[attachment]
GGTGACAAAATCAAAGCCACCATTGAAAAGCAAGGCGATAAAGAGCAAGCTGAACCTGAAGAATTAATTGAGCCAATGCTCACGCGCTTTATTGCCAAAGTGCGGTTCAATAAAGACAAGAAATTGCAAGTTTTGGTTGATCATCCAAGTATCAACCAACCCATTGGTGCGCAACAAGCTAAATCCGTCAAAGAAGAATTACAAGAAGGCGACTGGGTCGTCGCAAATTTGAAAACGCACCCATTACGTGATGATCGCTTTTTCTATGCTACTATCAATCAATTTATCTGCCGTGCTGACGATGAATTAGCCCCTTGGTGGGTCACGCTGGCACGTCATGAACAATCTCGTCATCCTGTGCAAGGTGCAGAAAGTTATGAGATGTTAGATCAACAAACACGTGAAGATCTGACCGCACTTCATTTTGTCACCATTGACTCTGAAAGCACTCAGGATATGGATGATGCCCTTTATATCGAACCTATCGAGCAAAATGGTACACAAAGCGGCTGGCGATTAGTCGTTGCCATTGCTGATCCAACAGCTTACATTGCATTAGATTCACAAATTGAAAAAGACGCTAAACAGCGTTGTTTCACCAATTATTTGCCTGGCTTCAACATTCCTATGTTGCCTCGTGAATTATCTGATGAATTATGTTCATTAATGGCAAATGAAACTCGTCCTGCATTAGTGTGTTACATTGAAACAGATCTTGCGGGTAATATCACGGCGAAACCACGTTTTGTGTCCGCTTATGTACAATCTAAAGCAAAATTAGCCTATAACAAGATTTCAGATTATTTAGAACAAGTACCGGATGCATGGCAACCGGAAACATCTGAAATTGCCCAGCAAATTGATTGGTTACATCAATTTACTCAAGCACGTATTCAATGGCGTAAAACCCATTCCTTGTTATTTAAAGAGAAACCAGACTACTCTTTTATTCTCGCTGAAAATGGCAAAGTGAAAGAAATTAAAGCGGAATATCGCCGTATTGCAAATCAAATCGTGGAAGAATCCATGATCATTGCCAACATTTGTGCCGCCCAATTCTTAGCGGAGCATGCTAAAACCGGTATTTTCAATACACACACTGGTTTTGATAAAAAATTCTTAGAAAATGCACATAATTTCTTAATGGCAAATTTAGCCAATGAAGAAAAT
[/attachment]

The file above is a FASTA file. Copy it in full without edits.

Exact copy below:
GGTGACAAAATCAAAGCCACCATTGAAAAGCAAGGCGATAAAGAGCAAGCTGAACCTGAAGAATTAATTGAGCCAATGCTCACGCGCTTTATTGCCAAAGTGCGGTTCAATAAAGACAAGAAATTGCAAGTTTTGGTTGATCATCCAAGTATCAACCAACCCATTGGTGCGCAACAAGCTAAATCCGTCAAAGAAGAATTACAAGAAGGCGACTGGGTCGTCGCAAATTTGAAAACGCACCCATTACGTGATGATCGCTTTTTCTATGCTACTATCAATCAATTTATCTGCCGTGCTGACGATGAATTAGCCCCTTGGTGGGTCACGCTGGCACGTCATGAACAATCTCGTCATCCTGTGCAAGGTGCAGAAAGTTATGAGATGTTAGATCAACAAACACGTGAAGATCTGACCGCACTTCATTTTGTCACCATTGACTCTGAAAGCACTCAGGATATGGATGATGCCCTTTATATCGAACCTATCGAGCAAAATGGTACACAAAGCGGCTGGCGATTAGTCGTTGCCATTGCTGATCCAACAGCTTACATTGCATTAGATTCACAAATTGAAAAAGACGCTAAACAGCGTTGTTTCACCAATTATTTGCCTGGCTTCAACATTCCTATGTTGCCTCGTGAATTATCTGATGAATTATGTTCATTAATGGCAAATGAAACTCGTCCTGCATTAGTGTGTTACATTGAAACAGATCTTGCGGGTAATATCACGGCGAAACCACGTTTTGTGTCCGCTTATGTACAATCTAAAGCAAAATTAGCCTATAACAAGATTTCAGATTATTTAGAACAAGTACCGGATGCATGGCAACCGGAAACATCTGAAATTGCCCAGCAAATTGATTGGTTACATCAATTTACTCAAGCACGTATTCAATGGCGTAAAACCCATTCCTTGTTATTTAAAGAGAAACCAGACTACTCTTTTATTCTCGCTGAAAATGGCAAAGTGAAAGAAATTAAAGCGGAATATCGCCGTATTGCAAATCAAATCGTGGAAGAATCCATGATCATTGCCAACATTTGTGCCGCCCAATTCTTAGCGGAGCATGCTAAAACCGGTATTTTCAATACACACACTGGTTTTGATAAAAAATTCTTAGAAAATGCACATAATTTCTTAATGGCAAATTTAGCCAATGAAGAAAAT